I really enjoyed the portrayal of Barbara’s struggle. She’s of two minds for most of this comic. She’s a superwoman and a frail all in the same breath. One minute she’s praising herself for her strength and smarts, and the next minute, she doubts herself and if she’s even doing the right thing. She wonders if she’s squandering her miracle by pushing herself too hard, but then she feels that this miracle wasn’t given to her for her to sit by idly. A brief confrontation with Nightwing shows the feelings she stills hold for him while punctuating that she doesn’t want the others to believe that she’s not capable--to the point that she lashes out at him in order to show that she isn’t helpless. She doesn’t want their help. She wants to prove herself, her strength and ability to overcome, to the bat family.

Let me talk briefly about the ending of this comic. No real spoilers, but just some thoughts. When I realized that Barbara’s threat was eliminated in the fourth issues but there were still two issues left in this arc, I was thinking, “Okay?” It ended perfectly, and I was thinking that things were about to get odd since what could you possibly accomplish in two more issues? I was pleasantly surprised. You can say the next two issues in the arc were a mini-story, but still tied into the “reflection” theme showing Barbara what she could’ve been if she hadn’t had family and support.

The first part dealt with accepting that miracles happened to people whether they deserved them or not and that there’s no one who can decide that someone is undeserving of such a miracle, even if it’s a personal miracle. The second part dealt more personally with the idea that not everyone may see his or her miracle as a miracle. It showed how fragile the line between miracle and damnation is in some people’s mind, and it showed a thing about compassion and understanding, as well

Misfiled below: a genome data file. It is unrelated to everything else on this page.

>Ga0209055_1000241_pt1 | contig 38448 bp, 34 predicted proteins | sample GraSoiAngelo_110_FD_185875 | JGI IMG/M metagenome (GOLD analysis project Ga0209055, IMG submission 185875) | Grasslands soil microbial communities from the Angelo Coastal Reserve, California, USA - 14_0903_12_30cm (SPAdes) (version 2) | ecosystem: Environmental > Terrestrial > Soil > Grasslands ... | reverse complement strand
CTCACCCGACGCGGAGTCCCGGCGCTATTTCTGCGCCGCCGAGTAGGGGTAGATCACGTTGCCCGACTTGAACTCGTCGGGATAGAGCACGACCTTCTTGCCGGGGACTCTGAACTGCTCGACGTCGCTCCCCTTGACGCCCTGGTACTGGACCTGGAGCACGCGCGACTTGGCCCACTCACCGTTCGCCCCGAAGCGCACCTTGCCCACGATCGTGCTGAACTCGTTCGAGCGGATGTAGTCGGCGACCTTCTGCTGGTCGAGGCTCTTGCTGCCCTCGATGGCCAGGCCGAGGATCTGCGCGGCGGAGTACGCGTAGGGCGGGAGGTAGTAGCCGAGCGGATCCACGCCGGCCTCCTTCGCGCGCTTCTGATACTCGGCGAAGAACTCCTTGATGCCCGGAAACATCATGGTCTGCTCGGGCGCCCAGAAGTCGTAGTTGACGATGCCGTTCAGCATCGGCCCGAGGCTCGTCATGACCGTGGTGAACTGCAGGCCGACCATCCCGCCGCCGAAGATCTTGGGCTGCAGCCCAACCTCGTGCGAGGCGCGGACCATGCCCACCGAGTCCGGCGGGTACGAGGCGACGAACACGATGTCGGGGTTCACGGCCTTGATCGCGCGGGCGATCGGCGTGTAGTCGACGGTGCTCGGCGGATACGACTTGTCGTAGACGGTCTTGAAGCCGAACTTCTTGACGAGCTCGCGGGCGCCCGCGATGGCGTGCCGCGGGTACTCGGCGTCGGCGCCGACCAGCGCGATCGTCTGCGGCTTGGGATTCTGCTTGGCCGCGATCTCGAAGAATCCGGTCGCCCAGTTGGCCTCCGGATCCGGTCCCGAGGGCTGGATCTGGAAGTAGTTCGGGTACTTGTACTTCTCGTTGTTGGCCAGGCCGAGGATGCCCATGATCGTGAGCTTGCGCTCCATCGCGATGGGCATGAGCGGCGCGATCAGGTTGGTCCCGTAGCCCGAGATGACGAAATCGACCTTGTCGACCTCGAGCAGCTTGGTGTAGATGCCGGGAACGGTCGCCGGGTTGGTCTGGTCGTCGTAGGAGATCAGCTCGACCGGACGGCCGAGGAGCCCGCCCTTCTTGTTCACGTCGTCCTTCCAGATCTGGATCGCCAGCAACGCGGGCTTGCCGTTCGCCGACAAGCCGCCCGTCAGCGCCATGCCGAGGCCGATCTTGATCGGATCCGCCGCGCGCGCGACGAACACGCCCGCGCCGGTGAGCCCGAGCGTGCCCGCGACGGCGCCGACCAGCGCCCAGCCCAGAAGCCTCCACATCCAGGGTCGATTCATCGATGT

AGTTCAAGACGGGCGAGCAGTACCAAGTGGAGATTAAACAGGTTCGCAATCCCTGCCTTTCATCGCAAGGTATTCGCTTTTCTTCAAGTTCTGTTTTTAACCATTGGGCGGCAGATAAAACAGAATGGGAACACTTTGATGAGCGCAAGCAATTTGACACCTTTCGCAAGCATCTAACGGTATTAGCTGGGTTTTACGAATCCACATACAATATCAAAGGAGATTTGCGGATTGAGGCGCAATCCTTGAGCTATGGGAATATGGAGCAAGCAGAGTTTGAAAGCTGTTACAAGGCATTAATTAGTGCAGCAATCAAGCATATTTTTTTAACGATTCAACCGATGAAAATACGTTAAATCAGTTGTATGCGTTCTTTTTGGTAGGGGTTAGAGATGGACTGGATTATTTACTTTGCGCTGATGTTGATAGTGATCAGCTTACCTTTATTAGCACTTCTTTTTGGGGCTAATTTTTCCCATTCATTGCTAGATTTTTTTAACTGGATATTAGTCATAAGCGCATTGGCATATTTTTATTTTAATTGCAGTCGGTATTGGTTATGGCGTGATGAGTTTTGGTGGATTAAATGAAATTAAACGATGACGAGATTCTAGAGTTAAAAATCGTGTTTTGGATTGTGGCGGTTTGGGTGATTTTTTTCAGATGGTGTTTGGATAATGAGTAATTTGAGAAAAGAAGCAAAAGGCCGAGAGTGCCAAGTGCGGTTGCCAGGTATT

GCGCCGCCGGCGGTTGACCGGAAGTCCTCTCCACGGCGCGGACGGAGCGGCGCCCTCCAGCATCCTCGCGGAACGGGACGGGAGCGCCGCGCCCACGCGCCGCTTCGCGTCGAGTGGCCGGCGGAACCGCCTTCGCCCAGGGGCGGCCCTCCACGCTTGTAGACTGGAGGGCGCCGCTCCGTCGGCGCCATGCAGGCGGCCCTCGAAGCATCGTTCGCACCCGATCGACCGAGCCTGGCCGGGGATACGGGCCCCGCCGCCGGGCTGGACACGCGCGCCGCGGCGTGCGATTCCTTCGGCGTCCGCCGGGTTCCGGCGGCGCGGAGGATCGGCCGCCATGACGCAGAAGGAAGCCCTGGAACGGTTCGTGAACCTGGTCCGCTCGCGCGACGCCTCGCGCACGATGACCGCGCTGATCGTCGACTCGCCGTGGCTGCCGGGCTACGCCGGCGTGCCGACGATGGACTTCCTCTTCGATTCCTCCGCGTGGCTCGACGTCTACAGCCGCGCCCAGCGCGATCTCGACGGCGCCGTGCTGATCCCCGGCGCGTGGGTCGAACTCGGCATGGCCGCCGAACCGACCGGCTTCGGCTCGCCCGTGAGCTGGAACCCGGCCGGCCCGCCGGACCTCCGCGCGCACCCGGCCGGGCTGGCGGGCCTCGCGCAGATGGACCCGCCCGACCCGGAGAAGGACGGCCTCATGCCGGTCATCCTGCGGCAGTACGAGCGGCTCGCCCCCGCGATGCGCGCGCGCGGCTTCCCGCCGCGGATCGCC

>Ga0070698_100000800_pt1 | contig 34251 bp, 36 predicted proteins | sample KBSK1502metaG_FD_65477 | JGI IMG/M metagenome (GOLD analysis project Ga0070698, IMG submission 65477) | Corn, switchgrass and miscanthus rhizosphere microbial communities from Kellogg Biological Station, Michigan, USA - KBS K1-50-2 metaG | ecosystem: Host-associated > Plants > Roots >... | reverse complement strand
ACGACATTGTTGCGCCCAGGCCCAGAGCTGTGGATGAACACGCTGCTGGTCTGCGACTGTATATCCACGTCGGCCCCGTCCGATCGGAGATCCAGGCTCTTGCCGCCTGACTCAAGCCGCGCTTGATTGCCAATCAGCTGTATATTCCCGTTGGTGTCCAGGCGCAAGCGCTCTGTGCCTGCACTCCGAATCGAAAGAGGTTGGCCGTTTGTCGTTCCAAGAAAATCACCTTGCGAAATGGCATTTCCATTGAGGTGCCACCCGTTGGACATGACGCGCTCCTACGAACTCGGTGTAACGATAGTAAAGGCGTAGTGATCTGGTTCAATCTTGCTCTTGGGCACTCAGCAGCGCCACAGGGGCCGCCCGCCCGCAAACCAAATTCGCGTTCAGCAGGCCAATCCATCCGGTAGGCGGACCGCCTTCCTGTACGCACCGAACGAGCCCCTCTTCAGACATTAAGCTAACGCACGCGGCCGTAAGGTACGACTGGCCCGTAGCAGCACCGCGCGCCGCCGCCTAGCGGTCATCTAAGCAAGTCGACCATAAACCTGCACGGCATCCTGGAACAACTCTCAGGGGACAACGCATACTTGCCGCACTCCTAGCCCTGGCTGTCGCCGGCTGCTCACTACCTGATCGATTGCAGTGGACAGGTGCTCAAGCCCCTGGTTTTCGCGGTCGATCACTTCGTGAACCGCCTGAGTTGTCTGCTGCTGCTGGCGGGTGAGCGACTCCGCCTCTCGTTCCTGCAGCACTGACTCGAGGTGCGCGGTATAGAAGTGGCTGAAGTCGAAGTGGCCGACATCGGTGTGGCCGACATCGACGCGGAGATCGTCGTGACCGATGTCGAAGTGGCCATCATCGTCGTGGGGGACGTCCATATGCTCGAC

Overall, this was entertaining. There were some hiccups for me, and I’m back to questioning why it’s so easy for some people to find out who the bat family is over other more intelligent criminals. That's a general annoyance of mine with Batman and the bat family, not something that's limited to Gail herself. However, I still enjoyed the story and appreciated it for showing Barbara’s return as a struggle that she’s working to overcome for physical and psychological reasons. I’ll definitely read more of the Batgirl books.
Tigerheart - Peter David Review later.
Batman/Huntress: Cry for Blood - Greg Rucka, Rick Burchett, Terry Beatty This was fantastic. This story left me satisfied unlike The Hiketeia. Now don't get me wrong, The Hiketeia was very well written, but just felt abrupt and like it could've benefited from being much longer. Did not get this feeling here. I'm still a novice in the DC world, but Rucka created another great starting point for learning about another character in the DC universe. In fact, I think she may have just become my favorite character.
The Boys, Vol. 12: The Bloody Doors Off - Garth Ennis *screaming and crying*

I don't... What do I... How do I deal with these emotions? Time for a big review I guess.
The Boys, Vol. 11: Over the Hill with the Swords of a Thousand Men - Russ Braun, John McCrea, Garth Ennis 4.5